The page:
#3896 – 2005 37c Black Heritage: Marian Anderson

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U.S. #3896
Marian Anderson
Black Heritage
 

37¢ Marian Anderson, issued to satisfy the first-class postage rate

Issue Date: January 27, 2005
City:
Washington, DC, at Constitution Hall where Anderson was prohibited from performing in 1939 because of her race
Quantity Issued: 150,000,000

Category: Commemorative

Printed By: American Packaging Corporation for Sennett Security Products

Printing Method: Photogravure

Perforations: Serpentine Die Cut 10¾

 

Birth Of Marian Anderson 

Marian Anderson was born on February 27, 1897, in Philadelphia, Pennsylvania.

The oldest of three children, Anderson had a talent for singing from an early age. When she was six, her aunt noticed this talent and encouraged her to join the church’s junior choir. Her aunt also took her to see concerts in the city and arranged for Marian to sing at local functions. Later in life, Anderson acknowledged her aunt’s significant role in establishing her music career.

Anderson briefly attended a grammar school, but the family couldn’t afford to send her to high school or for music lessons. But she continued to perform and learn from anyone that would teach her. As a teen, she joined the Camp Fire Girls, which offered her some opportunities to sing. Eventually, people from Anderson’s church and community raised money so she could get singing lessons and attend high school.

After graduating in 1921, Anderson attempted to attend an all-white music school but was turned away. Instead, she studied singing privately. Then in 1925, Anderson won first prize in a New York Philharmonic singing competition. She then got to sing with an orchestra at the Philharmonic and received widespread praise for her performance. This led to several more performances, including one at Carnegie Hall in 1928. However, racial prejudice was holding her back so she decided to go to Europe.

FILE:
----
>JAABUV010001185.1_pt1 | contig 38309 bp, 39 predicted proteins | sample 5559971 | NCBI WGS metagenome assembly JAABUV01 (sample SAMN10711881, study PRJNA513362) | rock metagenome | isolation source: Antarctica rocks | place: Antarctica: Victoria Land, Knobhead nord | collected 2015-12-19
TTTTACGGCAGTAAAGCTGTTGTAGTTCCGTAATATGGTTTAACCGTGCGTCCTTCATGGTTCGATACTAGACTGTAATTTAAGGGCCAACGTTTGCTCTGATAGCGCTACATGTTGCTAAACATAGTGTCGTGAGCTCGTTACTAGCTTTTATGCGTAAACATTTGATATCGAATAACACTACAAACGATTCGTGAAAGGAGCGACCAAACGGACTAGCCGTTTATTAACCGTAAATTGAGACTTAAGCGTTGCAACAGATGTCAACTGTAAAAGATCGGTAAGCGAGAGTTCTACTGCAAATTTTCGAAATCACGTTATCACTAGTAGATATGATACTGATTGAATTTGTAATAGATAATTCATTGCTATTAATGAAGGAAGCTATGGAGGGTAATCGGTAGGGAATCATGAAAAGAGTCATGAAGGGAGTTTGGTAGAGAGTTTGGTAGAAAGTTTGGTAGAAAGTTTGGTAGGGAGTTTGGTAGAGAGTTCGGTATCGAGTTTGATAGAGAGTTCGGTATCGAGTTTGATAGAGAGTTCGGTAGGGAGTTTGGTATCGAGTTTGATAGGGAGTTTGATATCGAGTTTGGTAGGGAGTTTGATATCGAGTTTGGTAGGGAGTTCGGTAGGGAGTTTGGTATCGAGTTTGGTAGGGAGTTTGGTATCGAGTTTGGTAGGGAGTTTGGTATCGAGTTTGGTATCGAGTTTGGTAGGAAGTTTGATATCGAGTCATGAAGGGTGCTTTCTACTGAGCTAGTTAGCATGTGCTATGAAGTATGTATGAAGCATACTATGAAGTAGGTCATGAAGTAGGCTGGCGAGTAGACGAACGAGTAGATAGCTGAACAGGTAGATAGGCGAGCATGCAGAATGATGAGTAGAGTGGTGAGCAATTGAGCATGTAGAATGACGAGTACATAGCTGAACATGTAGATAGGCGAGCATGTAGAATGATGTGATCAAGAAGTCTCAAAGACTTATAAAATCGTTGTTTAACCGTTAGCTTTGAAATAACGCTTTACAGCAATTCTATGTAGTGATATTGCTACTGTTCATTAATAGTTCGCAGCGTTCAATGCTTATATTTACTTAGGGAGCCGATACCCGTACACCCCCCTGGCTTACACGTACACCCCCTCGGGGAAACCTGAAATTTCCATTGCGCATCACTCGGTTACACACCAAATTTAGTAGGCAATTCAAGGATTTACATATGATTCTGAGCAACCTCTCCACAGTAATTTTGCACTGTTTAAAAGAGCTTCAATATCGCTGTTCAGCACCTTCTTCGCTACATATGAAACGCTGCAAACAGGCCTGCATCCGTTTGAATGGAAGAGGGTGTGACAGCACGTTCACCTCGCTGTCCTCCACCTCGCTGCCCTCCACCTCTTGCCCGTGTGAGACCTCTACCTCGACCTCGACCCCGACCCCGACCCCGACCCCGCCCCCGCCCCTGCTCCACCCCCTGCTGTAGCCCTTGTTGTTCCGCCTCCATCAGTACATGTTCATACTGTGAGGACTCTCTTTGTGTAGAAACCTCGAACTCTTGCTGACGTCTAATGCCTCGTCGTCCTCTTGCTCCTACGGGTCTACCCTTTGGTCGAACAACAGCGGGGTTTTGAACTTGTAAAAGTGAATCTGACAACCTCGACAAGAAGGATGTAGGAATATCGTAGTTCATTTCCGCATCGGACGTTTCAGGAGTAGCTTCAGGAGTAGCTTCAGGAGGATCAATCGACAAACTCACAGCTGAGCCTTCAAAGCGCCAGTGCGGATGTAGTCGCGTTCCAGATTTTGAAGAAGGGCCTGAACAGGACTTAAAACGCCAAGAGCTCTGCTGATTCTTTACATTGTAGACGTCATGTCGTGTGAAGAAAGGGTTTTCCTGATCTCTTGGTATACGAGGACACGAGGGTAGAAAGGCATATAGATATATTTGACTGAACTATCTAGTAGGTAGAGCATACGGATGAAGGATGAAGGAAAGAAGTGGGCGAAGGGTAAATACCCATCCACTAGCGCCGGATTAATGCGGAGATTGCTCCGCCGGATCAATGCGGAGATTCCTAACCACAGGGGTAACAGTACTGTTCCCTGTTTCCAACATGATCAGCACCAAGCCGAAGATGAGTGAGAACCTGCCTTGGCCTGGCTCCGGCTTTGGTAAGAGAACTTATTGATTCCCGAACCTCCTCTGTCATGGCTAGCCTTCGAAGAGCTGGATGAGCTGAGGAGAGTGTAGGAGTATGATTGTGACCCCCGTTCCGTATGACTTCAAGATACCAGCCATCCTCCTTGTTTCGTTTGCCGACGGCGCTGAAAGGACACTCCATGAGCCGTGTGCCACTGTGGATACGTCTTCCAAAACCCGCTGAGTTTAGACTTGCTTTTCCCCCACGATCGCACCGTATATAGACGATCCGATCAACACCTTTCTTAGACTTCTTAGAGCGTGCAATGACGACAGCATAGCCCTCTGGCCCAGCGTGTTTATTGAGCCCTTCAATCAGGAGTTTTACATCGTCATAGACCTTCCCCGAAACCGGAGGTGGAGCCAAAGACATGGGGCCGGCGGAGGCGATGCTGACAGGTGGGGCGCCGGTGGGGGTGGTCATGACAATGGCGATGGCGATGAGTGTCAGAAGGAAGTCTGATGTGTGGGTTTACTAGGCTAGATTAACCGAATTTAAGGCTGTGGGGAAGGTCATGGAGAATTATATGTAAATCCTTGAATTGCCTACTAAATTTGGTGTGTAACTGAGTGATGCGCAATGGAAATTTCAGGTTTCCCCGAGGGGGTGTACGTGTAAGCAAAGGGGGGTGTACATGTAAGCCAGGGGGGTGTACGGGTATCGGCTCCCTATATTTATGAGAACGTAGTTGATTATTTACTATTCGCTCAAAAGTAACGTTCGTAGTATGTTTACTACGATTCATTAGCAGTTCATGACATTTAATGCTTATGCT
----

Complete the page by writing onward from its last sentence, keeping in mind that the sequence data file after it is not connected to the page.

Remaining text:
In Europe, Anderson studied with an opera singer before holding her first concert in 1933. She was warmly received and toured throughout Europe, finding none of the prejudices she had experienced in America. In spite of this, Anderson got a new manager who convinced her to return to America. She did and received positive reviews. Anderson then spent four years touring the US and Europe. She was offered several opera roles but turned them down because she didn’t have any acting experience.

In spite of her worldwide fame, Anderson still suffered prejudice. In 1939, the Daughters of the American Revolution (DAR) refused to allow her to perform at Constitution Hall in Washington, DC. The refusal outraged the public, the music industry, and First Lady Eleanor Roosevelt. In protest, an open-air concert on the steps of the Lincoln Memorial was held on Easter Sunday. Anderson sang before 75,000 people and millions of radio listeners. Several weeks later, she gave a private concert at the White House for the Roosevelts and visitors King George VI and Queen Elizabeth of Britain. Later that year she also received the Spingarn Medal from the National Association for the Advancement of Colored People.